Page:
Blockchain Tech – The New Legal Eagle?

Blockchain technology is not one of the latest inventions, but it could very well be one of the most revolutionary. Most people have heard about it in its relation to Bitcoin, but cryptocurrency applications are a very small part of what this smart technology can do.

Still, blockchain has already made waves across a range of different industries.

Taking all into consideration, we are interested in exploring the potential implementation of this technology in the legal profession. It’s early days, yet some firms have already been investigating how the DLT technology might be applied to contract law for instance. In this blog, we’ll take a look at how blockchain might transform the legal industry.

Smart Contracts

Smart contracts are one of the ways to simplify the procedure of signing and executing contracts. It works pretty simply—you make up your mind, set up the contract, both parties sign it digitally, and then it’s automatically executed once the right conditions are met.

How’s this different from standard contracts? These contracts are computer programs, also called blockchain contracts or digital contracts that lay down the obligations of involved parties. Once the right conditions are met, the next part of the code is executed.

Let’s say, for example, that somebody has a fairly simple will. He sets up the smart contract to be executed once notice of death is inputted into the system. Ideally, safeguards are also put in place, so the system confirms that said death has been formally registered before going ahead with executing the will.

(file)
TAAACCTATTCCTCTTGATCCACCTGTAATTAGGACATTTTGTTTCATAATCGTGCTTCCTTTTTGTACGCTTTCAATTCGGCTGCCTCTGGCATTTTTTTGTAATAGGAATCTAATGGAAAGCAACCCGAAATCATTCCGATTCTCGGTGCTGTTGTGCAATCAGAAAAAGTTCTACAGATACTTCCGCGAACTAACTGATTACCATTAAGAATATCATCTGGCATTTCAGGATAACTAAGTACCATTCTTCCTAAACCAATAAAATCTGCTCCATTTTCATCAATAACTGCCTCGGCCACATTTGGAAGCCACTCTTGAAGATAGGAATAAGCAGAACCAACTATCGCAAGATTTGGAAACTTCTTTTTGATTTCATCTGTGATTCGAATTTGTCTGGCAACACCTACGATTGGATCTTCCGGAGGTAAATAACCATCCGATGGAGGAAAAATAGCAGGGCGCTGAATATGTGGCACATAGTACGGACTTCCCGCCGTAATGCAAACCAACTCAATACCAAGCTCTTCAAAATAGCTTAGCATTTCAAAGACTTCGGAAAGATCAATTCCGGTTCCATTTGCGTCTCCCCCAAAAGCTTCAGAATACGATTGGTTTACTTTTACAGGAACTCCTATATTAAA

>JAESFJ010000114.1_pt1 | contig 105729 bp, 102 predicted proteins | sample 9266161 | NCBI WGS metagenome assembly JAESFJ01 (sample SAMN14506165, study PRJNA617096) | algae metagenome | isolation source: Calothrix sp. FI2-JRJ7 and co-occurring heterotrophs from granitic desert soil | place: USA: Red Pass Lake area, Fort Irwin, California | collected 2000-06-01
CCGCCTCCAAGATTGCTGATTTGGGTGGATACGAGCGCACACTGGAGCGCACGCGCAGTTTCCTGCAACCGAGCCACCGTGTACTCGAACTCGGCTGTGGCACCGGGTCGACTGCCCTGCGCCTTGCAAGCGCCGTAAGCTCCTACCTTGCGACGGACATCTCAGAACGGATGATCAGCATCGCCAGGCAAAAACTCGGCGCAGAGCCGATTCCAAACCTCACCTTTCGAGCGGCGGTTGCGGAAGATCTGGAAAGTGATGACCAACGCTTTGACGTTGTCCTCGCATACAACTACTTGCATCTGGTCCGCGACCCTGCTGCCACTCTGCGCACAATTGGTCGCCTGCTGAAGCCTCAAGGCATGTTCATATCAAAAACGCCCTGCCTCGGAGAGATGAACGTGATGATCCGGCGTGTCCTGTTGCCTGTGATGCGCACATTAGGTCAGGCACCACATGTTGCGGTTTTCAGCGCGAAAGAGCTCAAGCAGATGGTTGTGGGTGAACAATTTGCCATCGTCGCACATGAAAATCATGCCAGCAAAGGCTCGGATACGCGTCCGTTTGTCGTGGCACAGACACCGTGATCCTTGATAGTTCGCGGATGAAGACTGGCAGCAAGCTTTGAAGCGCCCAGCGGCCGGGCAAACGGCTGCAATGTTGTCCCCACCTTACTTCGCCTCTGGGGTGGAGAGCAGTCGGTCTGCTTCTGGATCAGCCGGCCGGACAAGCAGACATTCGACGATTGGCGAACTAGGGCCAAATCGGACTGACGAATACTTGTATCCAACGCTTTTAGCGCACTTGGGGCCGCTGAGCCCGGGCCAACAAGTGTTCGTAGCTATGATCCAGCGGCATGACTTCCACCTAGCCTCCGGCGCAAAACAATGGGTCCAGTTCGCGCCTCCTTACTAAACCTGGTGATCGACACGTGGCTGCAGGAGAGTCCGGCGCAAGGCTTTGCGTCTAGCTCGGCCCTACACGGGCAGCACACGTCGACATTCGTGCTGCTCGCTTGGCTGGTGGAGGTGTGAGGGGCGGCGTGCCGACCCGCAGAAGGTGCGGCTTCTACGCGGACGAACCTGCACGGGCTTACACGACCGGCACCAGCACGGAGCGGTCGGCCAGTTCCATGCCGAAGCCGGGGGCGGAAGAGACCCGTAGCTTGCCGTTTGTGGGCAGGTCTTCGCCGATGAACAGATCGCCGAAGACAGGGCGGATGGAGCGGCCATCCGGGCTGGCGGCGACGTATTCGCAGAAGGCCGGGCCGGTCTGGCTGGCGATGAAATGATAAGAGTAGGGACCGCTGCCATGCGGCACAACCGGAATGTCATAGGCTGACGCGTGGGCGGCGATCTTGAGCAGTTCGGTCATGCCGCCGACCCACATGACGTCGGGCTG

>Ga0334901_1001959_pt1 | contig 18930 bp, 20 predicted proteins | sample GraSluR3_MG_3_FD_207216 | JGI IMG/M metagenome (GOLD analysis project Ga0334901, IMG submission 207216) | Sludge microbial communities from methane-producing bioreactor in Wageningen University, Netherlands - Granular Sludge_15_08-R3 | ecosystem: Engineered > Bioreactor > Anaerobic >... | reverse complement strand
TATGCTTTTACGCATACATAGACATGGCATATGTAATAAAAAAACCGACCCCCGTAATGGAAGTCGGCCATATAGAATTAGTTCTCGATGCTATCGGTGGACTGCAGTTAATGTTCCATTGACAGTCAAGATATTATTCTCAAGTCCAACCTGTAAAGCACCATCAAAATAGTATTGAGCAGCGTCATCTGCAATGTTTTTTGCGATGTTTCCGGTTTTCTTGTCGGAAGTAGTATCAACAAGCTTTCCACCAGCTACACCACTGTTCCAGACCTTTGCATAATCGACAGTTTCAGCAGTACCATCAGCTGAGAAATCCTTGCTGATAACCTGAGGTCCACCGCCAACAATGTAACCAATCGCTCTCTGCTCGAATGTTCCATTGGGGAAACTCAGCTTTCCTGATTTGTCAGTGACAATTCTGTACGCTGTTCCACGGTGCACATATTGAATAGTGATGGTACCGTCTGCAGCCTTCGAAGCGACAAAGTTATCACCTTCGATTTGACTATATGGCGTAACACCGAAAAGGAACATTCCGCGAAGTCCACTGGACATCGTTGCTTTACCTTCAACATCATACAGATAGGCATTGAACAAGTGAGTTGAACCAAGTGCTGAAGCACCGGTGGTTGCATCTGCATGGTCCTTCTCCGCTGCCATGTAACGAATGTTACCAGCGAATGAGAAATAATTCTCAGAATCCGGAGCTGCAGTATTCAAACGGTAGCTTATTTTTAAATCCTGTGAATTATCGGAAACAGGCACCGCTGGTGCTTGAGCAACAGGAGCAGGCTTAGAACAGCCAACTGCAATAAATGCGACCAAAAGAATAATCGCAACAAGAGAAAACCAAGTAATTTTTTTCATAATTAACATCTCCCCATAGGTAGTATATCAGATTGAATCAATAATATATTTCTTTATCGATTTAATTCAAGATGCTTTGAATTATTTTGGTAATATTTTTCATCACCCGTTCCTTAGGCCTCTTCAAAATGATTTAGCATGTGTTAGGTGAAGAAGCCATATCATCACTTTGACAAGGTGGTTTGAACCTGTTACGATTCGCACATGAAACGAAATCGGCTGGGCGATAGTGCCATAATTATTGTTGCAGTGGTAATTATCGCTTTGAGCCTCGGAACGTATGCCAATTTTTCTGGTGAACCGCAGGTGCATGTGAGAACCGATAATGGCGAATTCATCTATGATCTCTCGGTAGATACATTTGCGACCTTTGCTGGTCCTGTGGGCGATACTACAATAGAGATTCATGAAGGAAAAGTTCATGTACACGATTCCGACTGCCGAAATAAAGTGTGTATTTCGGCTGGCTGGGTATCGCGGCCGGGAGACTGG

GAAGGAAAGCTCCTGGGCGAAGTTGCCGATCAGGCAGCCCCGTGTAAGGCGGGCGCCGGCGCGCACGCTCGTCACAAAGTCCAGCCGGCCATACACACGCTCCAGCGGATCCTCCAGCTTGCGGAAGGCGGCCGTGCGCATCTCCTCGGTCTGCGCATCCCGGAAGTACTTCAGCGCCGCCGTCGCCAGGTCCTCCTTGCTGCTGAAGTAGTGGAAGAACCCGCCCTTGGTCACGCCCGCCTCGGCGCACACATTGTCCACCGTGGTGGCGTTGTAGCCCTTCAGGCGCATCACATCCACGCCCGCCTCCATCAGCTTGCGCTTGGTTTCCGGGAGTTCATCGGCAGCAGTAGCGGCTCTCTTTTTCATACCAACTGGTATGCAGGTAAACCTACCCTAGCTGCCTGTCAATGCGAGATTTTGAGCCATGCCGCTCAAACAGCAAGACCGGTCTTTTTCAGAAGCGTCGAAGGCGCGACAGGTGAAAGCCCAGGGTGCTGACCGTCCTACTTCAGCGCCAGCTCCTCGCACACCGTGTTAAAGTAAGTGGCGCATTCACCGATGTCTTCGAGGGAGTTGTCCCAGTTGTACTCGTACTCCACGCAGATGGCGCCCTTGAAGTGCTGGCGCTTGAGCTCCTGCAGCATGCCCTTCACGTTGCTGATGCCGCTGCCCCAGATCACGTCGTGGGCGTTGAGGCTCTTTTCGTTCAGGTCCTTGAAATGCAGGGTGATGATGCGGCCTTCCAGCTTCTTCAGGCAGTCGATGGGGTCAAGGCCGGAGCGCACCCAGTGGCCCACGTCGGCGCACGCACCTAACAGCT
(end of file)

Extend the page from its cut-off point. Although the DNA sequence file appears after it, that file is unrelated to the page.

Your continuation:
This could be achieved through a simple confirmation with the relevant authority’s records. Once everything is validated, the deceased’s property is easily transferred by updating the blockchain ledger at the public registry, and the relevant taxes, debts, and fees are paid automatically.

This would imply that a potential estate could be wound up in days, rather than months or years, and all at a significantly reduced cost. Nevertheless, we are currently nowhere near that stage just as yet, but it is conceivable that this will be made possible within our lifetime.

Intellectual Property

This is something that is currently pretty complex to manage and police. Part of the reason is that there’s no central record to draw upon. Once again, blockchain could change that. Let`s say you are a musician and you compose a piece of music – you could register your copyright on the blockchain.

This would make it harder for anyone to claim your work as their own, but there is an even more practical application – you could also choose to set up a smart contract with a recording company on the blockchain to receive royalties automatically for instance.

NKOR has already created a blockchain app that allows artists to register their intellectual property.

Property Rights

According to this infographic about blockchain disruptions from, this tech could also be applied to property rights. Instead of registering one’s ownership at the relevant registry, one could register it on a blockchain app designed for the purpose. This would ensure that there are no missing deeds, without having to wait for weeks while the ownership records are updated.

One would simply enter into a transaction on the blockchain and transfer the funds for the property. As soon as the fund transfer has been verified, all ownership records are updated.

Overall, blockchain technology could help simplify legal transactions significantly in the future. We are currently not at the stage where we can leave it all up to tech yet, but that day is not all that far off.

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